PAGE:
..well, with ''ride with'' I mean ride with.. ;)
I bought the tie-down in Florida this spring, with the thought to use it pretty much like a bosal. But.. milder.
I tried it whn I got home to sweden again, but ended up with a rather confused and difficult horse, and just got frustrated. And a bit sad since I had wanted to try that for a while. But, it ended up in the closet.
I don't ride western, and has never used anything like a bosal. I've used various types of bits and bitlesses, like sidepulls, riding cavessons, muserolas, spanish curb, snaffle, mechanical hackamores and just a regular halter. But.. all these options has the reins attatched to the side of the nose/mouth (ok, not the curb or hackamore, but they still affect the sides separatly if you take just one rein, plus, the hack and curbs has been used together with snaffles or muserolas. ) while this thing have both reins together under the chin.
In realiy, that means that fingering on the left (or right) rein to correct one mistake or another in my seat or so, just doesn't work. This is something I've done quite frequently, I noticed, instead of moving my weight, I keep sitting bad and when my horse tries to make up for it I correct him by small signals in the rein.
Since he doesn't know neck-reining (no, he's not a western horse ;) )the turning was a bit confusing as well. And then I was already turning a lot with my body rather than the reins.
And, the most crucial thing is that, as the small picture in the picture below shows, I can only pull back the reins to stop him to a certain degree, after that all preassure will go to his throat and if he decides not to listen.. well, he can just let me sit there and pull ;)
Even if you ride in just a halter you can se-saw or pull harder or anything if the horse runs with you, or take a one-rein stop, but with this, thae options are pretty limited. So I need him to listen to me..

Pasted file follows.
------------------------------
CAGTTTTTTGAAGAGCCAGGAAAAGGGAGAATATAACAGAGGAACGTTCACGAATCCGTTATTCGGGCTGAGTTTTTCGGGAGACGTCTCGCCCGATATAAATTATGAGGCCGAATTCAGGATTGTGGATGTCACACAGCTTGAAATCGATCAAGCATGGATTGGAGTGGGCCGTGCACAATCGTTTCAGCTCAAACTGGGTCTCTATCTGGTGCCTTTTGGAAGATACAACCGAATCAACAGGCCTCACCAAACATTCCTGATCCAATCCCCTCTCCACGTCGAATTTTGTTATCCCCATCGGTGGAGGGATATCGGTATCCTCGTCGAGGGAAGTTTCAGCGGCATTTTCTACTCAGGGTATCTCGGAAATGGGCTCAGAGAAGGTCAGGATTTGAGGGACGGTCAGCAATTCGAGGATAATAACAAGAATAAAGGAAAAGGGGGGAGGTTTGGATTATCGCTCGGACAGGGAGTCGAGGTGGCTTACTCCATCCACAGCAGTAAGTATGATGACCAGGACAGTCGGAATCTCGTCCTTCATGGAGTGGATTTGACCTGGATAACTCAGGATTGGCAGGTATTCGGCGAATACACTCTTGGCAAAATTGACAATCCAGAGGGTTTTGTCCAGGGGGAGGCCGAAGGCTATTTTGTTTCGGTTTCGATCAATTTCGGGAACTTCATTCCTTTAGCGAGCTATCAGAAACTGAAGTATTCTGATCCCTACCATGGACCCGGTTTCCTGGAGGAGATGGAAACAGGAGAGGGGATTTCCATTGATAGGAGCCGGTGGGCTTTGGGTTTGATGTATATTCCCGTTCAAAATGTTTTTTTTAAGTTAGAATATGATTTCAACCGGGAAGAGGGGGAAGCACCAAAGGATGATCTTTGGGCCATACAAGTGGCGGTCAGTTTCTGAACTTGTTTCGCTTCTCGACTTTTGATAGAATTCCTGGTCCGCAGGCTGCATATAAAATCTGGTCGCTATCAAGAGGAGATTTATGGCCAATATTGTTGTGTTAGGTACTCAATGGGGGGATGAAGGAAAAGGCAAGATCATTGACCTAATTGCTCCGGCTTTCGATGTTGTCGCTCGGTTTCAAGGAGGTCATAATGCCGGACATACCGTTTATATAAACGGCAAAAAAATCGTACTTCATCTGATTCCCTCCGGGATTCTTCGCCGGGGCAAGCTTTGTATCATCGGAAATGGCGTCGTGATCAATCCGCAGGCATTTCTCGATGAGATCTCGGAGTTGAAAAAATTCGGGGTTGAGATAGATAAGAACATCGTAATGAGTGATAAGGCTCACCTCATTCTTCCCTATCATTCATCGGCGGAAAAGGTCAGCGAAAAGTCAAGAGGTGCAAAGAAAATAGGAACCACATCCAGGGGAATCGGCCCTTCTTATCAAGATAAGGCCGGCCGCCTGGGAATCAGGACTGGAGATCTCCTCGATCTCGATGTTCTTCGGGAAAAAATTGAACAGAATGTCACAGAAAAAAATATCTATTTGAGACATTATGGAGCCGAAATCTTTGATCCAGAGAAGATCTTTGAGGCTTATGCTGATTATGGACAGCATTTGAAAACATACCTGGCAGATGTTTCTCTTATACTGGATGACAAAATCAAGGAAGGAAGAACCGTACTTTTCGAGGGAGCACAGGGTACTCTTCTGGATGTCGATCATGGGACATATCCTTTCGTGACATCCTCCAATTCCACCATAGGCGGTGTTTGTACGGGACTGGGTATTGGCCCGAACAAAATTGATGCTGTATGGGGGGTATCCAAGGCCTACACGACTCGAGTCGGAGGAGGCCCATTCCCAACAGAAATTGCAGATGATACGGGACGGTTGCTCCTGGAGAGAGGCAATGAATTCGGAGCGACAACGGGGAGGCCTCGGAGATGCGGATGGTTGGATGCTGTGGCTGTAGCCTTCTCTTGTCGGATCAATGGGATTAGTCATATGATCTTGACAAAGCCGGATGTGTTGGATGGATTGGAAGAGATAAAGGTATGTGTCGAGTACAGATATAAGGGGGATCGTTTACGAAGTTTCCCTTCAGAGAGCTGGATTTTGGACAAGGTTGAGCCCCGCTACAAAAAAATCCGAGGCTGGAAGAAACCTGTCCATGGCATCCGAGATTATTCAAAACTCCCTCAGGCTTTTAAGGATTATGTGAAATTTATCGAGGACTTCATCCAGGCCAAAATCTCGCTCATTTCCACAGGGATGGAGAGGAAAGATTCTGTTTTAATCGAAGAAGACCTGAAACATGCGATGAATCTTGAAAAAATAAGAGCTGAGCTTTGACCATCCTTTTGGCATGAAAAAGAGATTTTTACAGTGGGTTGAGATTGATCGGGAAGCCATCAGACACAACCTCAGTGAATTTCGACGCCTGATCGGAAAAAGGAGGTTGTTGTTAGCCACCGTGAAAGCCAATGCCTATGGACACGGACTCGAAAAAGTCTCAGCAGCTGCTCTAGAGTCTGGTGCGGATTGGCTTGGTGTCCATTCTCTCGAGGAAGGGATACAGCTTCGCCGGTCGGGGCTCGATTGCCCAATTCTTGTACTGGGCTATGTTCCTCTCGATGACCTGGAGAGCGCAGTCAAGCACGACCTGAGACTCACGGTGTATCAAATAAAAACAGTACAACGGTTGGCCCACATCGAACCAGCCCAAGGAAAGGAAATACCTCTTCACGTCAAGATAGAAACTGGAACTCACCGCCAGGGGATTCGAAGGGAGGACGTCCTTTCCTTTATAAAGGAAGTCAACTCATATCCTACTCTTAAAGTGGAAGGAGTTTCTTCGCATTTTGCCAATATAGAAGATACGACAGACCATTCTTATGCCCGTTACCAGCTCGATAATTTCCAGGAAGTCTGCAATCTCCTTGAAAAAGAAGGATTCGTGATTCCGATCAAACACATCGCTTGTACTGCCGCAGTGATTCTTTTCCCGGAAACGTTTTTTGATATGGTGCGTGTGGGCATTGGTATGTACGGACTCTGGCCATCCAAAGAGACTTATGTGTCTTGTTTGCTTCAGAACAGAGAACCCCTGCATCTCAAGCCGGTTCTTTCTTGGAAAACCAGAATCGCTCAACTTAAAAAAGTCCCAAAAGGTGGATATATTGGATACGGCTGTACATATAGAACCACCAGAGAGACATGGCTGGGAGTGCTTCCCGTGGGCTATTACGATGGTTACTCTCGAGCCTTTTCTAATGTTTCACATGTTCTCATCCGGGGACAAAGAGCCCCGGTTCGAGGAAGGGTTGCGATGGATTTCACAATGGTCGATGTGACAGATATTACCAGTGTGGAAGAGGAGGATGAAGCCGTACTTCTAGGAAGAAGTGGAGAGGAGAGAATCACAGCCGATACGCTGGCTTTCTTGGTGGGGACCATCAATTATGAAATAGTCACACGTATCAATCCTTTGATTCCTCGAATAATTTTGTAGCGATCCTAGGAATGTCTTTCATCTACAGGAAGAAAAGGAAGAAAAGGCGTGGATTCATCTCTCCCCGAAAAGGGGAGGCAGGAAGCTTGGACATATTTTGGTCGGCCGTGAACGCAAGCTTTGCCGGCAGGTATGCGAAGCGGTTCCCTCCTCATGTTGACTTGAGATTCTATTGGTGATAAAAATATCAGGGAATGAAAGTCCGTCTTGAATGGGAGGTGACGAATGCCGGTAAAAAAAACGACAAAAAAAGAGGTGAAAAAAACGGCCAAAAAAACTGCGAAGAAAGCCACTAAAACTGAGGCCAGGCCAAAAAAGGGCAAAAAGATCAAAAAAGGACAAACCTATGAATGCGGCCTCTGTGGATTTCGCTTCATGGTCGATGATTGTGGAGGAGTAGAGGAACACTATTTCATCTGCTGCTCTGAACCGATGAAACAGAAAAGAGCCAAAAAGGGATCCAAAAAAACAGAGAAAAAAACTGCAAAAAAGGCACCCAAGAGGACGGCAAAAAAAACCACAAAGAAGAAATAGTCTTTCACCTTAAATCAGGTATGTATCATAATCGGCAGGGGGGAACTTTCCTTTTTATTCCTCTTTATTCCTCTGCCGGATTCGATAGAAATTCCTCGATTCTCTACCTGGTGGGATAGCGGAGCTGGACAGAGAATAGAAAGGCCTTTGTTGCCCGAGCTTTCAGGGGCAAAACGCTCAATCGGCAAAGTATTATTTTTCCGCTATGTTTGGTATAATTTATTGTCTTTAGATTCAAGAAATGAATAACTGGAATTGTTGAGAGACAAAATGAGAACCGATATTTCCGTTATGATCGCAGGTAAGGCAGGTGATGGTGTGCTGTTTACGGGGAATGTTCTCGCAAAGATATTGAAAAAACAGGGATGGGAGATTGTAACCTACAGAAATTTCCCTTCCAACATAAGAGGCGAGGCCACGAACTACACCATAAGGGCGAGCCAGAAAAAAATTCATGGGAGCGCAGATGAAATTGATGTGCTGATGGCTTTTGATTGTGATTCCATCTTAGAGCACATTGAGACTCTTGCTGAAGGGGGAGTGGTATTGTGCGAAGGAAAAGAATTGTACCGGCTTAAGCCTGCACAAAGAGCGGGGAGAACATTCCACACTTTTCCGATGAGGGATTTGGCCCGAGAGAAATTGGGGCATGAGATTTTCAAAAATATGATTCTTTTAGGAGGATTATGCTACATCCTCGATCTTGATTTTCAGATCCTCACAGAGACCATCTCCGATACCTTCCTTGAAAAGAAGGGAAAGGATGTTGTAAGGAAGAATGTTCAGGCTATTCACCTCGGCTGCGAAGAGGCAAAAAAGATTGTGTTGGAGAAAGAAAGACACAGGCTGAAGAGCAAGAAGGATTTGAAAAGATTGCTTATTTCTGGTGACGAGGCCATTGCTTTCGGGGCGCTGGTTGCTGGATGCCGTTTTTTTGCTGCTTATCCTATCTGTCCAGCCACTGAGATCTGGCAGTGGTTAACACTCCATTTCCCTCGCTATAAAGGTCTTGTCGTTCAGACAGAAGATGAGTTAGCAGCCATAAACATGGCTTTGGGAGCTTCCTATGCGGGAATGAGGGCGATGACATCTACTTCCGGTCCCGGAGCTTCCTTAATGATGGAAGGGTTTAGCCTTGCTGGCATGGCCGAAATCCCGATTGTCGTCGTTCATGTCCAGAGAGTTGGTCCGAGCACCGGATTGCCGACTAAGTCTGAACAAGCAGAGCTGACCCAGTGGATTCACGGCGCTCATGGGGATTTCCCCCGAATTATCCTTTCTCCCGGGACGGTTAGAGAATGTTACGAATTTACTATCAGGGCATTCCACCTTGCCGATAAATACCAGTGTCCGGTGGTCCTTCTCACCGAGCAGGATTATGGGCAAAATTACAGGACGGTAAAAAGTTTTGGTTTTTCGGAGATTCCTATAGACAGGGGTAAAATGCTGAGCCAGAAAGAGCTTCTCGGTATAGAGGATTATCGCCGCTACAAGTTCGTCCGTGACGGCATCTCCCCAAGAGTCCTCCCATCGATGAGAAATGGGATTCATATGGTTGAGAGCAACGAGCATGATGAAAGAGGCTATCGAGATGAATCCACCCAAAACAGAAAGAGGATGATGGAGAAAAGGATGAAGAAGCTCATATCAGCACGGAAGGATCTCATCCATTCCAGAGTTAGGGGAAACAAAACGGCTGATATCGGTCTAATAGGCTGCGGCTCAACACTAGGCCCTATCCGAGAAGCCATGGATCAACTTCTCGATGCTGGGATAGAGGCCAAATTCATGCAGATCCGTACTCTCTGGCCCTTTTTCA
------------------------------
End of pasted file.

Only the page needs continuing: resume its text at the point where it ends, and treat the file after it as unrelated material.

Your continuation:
He never tried to run with me the last time, but he was very confused and the stops just didn't really work. You might see why.
This time is a different story :)
It worked great, he was a bit hesitant in the start since it feels different, and he kinda forgot his legs when I stopped him from the gait. ;) He also was a bit nervous since he sensed that I didn't have the controle he's used to, but I figure it's just good for him to take some responsibility for us :P
He pretty soon calmed down.
I was also forced to actually change my seat instead of just correcting Crow for obeying it, which was a very good lesson for me!
And the feeling of a truly free gallop, knowing that I have no way to force him or even tell him off sharply, and that he still let me decide where to go and what speed.. it was amazing.
Two hours of a trailride later, I'm really happy about this. It shows that our training is going the way I want; an obedient horse that willingly let me lead, who works on all kinds of bit or tack (that fit) and riding that isn't dependent on the mouth or beig strong fysically :)
We also made some shoulder ins, shoulder outs, turns, stops and leg yields on the way. He lowered his head more than he usually does, which is good since that's one of our pet-problems :) I need him to go more down-forward and stretch, rather than curling up or just keep the head slightly above the withers in height - without curling up.. it was starting to get better on the snaffle too, but I think I won another inch now ;)
His gait changed a little as well and I think to the better. It felt liss pacey at least, and even if that meant a more upwards movement that's a little rougher than the side-to-side movement, it was still very smooth and a good 4 beat :)
So in all it was a very good ride. And that's all I think..
Picture of the tie down :P
Oh, and we met a deer-thingy :P
(sorry, it's just cell phone pictures)